THIS week - June 14 to be precise - marks the passing, in 1995, of one of Ireland’s legendary musicians, guitar maestro Rory Gallagher.
And with that in mind we went on the hunt to find out why this rocker from Donegal is commemorated with a picture on one of the recently erected ‘local heritage boards’ in Ballymena town centre.
To help tell the story we enlisted the help of some of the local men who appear with Gallagher on the board.
At the time it was taken in the iconic Flamingo Ballroom, they were members of local rock’n’blues band, Tailor.
The band was formed in the early 70s by Tucker McIlwee and John Tennant.
“Other band members who played with Tailor over the years were Ronnie McAuley, Hubert Dunlop and Ricky Maybin, Henry McQuillan, Dave Moore Trevor Erwin andGerry McNeely. We were transported to and from the gigs by Brian Surgenor, ” says John.
“Our first gig was at a place called Betty Staffs in Belfast but we travelled throughout Ireland playing most of the towns on the circuit.
“Amazingly, we had never played in Ballymena until Sammy Barr of the Flamingo approached our manager to offer a booking.”
It transpired that Tailor were playing on the same bill as Rory Gallagher. As you would expect, the group were excited but, in their own words, ‘not overwhelmed.’
John remembers: “We met with Rory and his band during set up,. Rory was a very down to earth guy. We discussed what songs we were going to play as we were going to have a one hour set. The Flamingo was full to the brim, the crowd were electric and Tailor recieved a tremendous welcome.
“Following the gig we met with Rory for the photo call. The rest is history. Tailor continued to travel the length and breadth of Ireland entertaining the young and not so young ravers until the group members went their seperate ways after six years of traveling on the road.”
After years of inaction the group reformed to play two gigs for Cancer research, The Countryman Inn and the Telecom Club were filled to capacity for the night of nostalgia and entertainment. £3000 was raised for charity.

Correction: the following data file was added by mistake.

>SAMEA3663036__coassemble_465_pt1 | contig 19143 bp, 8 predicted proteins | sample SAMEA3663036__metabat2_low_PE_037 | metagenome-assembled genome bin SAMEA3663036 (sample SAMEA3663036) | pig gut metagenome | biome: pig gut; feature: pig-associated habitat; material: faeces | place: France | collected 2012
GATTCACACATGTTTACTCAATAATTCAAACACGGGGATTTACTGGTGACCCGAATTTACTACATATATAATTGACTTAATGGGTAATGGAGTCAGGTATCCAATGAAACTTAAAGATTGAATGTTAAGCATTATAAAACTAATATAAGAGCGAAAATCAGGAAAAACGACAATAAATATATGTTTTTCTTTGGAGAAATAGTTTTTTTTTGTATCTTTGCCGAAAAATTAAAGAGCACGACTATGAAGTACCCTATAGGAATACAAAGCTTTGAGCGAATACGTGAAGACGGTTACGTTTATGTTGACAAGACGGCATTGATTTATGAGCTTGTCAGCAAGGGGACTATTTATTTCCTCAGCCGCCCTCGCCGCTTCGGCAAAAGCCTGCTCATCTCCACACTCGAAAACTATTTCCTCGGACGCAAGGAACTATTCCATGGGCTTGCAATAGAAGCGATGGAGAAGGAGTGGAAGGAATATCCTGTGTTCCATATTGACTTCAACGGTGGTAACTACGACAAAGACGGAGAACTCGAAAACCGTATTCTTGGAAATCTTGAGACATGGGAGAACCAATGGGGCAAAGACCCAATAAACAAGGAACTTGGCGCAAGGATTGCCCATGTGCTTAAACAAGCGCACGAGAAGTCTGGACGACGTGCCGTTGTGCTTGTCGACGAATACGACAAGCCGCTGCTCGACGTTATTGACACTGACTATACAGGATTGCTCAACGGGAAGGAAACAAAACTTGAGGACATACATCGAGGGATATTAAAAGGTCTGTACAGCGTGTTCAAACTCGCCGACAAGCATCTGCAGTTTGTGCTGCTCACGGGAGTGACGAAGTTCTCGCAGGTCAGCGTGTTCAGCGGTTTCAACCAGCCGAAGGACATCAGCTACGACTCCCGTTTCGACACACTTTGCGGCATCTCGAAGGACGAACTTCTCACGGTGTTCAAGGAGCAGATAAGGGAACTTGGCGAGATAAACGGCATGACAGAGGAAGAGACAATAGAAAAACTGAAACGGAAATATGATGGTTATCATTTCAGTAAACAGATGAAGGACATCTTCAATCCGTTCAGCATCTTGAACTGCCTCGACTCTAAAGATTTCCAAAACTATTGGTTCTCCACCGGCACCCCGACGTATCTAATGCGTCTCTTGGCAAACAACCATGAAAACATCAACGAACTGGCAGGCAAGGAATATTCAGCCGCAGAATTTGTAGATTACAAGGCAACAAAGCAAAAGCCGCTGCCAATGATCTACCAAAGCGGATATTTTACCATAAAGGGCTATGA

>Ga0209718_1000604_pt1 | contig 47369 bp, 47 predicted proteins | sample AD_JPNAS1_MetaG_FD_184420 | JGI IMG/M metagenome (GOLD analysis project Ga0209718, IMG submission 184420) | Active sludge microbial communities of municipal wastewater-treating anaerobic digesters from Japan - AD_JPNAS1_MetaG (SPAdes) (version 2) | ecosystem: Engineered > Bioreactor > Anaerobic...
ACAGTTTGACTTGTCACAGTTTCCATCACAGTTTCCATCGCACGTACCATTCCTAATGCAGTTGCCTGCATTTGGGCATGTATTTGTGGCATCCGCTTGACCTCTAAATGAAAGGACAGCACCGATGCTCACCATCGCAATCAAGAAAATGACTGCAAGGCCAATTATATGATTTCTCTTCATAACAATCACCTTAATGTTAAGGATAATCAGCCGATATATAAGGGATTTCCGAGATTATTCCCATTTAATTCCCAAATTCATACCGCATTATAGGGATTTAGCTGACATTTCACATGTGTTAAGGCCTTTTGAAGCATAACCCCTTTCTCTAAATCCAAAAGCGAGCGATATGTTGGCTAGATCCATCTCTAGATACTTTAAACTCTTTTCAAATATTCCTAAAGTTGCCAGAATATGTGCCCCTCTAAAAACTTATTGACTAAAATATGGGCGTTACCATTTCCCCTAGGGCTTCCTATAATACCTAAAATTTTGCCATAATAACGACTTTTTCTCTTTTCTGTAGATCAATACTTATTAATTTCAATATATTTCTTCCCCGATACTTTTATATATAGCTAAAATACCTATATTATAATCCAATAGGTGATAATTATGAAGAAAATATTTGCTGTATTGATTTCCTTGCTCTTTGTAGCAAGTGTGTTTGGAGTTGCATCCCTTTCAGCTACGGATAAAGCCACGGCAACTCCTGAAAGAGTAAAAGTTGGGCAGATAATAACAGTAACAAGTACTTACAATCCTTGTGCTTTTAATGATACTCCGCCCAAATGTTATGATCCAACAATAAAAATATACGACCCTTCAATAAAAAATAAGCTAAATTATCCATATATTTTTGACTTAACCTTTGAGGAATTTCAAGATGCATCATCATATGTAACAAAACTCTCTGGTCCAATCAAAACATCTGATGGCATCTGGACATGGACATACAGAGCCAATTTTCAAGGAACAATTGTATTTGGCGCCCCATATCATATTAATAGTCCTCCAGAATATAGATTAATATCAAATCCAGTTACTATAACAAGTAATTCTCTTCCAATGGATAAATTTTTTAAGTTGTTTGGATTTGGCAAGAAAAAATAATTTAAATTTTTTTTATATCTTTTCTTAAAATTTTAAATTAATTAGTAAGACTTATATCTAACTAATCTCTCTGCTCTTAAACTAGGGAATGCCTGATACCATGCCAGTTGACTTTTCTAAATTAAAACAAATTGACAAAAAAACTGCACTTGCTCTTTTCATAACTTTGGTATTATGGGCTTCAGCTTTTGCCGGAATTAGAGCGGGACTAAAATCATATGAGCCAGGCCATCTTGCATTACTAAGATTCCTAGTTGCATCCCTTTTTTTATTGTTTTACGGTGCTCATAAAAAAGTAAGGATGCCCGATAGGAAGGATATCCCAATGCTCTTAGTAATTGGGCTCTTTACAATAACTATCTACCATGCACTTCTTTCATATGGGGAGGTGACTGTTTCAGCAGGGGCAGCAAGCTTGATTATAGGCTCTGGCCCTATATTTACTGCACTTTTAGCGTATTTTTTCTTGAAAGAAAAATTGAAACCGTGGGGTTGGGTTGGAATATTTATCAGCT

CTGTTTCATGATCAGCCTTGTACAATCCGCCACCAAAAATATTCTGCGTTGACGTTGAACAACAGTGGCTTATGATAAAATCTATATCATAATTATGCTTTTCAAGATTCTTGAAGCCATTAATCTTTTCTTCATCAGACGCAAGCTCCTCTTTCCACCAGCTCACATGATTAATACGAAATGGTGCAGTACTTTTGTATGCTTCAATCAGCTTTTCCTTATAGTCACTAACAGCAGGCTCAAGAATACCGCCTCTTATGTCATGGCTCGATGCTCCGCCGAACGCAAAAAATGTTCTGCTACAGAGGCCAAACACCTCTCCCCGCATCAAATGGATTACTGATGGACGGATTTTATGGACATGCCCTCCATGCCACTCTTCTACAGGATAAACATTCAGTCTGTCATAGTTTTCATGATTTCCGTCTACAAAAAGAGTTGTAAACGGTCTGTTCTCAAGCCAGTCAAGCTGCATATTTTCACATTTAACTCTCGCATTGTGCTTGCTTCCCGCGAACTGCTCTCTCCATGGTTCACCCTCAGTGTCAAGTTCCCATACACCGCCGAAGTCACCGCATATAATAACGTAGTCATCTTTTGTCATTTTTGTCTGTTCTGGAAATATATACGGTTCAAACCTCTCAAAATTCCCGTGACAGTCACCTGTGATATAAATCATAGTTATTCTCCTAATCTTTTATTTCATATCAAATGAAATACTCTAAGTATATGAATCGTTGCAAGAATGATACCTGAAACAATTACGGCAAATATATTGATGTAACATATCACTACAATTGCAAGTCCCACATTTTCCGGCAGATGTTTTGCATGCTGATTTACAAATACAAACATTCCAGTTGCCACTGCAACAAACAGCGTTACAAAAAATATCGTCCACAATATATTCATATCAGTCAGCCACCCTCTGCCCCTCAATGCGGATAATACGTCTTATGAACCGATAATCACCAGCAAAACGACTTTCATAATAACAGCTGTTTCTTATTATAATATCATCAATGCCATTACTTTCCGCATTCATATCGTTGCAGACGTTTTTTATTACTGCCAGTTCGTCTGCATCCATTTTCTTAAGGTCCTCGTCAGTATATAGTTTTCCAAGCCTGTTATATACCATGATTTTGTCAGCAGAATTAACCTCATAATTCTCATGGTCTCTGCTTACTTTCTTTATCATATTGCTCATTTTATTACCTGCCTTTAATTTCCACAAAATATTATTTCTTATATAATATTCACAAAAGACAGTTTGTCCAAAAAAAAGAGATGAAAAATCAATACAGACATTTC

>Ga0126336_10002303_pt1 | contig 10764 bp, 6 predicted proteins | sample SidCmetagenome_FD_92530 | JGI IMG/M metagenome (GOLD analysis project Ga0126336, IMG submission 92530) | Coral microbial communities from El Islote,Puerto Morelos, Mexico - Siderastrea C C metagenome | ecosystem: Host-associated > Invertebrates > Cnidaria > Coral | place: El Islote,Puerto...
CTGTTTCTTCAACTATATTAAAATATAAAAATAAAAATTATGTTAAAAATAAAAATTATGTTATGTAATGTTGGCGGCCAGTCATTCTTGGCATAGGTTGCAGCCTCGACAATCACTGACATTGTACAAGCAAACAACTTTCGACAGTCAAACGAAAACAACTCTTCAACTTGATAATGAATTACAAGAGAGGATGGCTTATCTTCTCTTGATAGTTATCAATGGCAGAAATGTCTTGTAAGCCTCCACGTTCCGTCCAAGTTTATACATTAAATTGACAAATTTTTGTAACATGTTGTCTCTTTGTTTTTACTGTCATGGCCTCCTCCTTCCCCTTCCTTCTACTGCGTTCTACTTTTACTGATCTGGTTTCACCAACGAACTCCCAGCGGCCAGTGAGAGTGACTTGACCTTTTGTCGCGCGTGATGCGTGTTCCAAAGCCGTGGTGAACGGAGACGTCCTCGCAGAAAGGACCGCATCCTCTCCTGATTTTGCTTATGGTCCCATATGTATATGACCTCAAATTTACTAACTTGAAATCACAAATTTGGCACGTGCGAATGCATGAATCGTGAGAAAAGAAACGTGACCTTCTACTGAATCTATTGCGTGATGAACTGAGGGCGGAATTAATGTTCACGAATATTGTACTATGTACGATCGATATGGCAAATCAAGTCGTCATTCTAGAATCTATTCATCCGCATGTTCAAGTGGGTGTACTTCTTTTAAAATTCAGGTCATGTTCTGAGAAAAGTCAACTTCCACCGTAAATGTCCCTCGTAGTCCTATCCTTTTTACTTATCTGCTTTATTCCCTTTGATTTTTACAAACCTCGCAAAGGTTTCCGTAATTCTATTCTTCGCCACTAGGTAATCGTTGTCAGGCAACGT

And John ponders: “Will the group do it again? Watch this space!”
Rory Gallagher (2 March 1948 – 14 June 1995) was an Irish blues and rock multi-instrumentalist,songwriter, and producer.
Born in Ballyshannon, County Donegal, and brought up in Cork, Gallagher recorded solo albums throughout the 1970s and 1980s, after forming the band Taste during the late 1960s. His albums have sold over 30 million copies worldwide.
Gallagher received a liver transplant in 1995, but died of complications later that year in London at the age of 47.
He began playing after school with Irish showbands, while still in his early teens. Having completed a musical apprenticeship and influenced by the increasing popularity of beat groups during the early 1960s, Gallagher formed "The Taste", which was later renamed simply, "Taste", a blues rock and R&B power trio, in 1966.
Performing extensively in the UK, the group played regularly at the Marquee Club, supporting both Cream at their Royal Albert Hall farewell concert, and the blues supergroup Blind Faith on a tour of North America.
After the break-up of Taste, Gallagher toured under his own name.
The 1970s were Gallagher's most prolific period. He produced ten albums in that decade, including two live albums, Live in Europe and Irish Tour '74. November 1971 saw the release of the album Deuce. In the same year he was voted Melody Maker's International Top Guitarist of the Year, ahead of Eric Clapton. Though he sold over thirty million albums worldwide, it was his marathon live performances that won him greatest acclaim. He is documented in Irish Tour '74, a film directed by Tony Palmer.
During the heightened periods of political unrest in Northern Ireland, as other artists were warned not to tour, Gallagher was resolute about touring Ireland at least once a year during his career, winning him the dedication of thousands of fans, and in the process, becoming a role model for other aspiring young Irish musicians.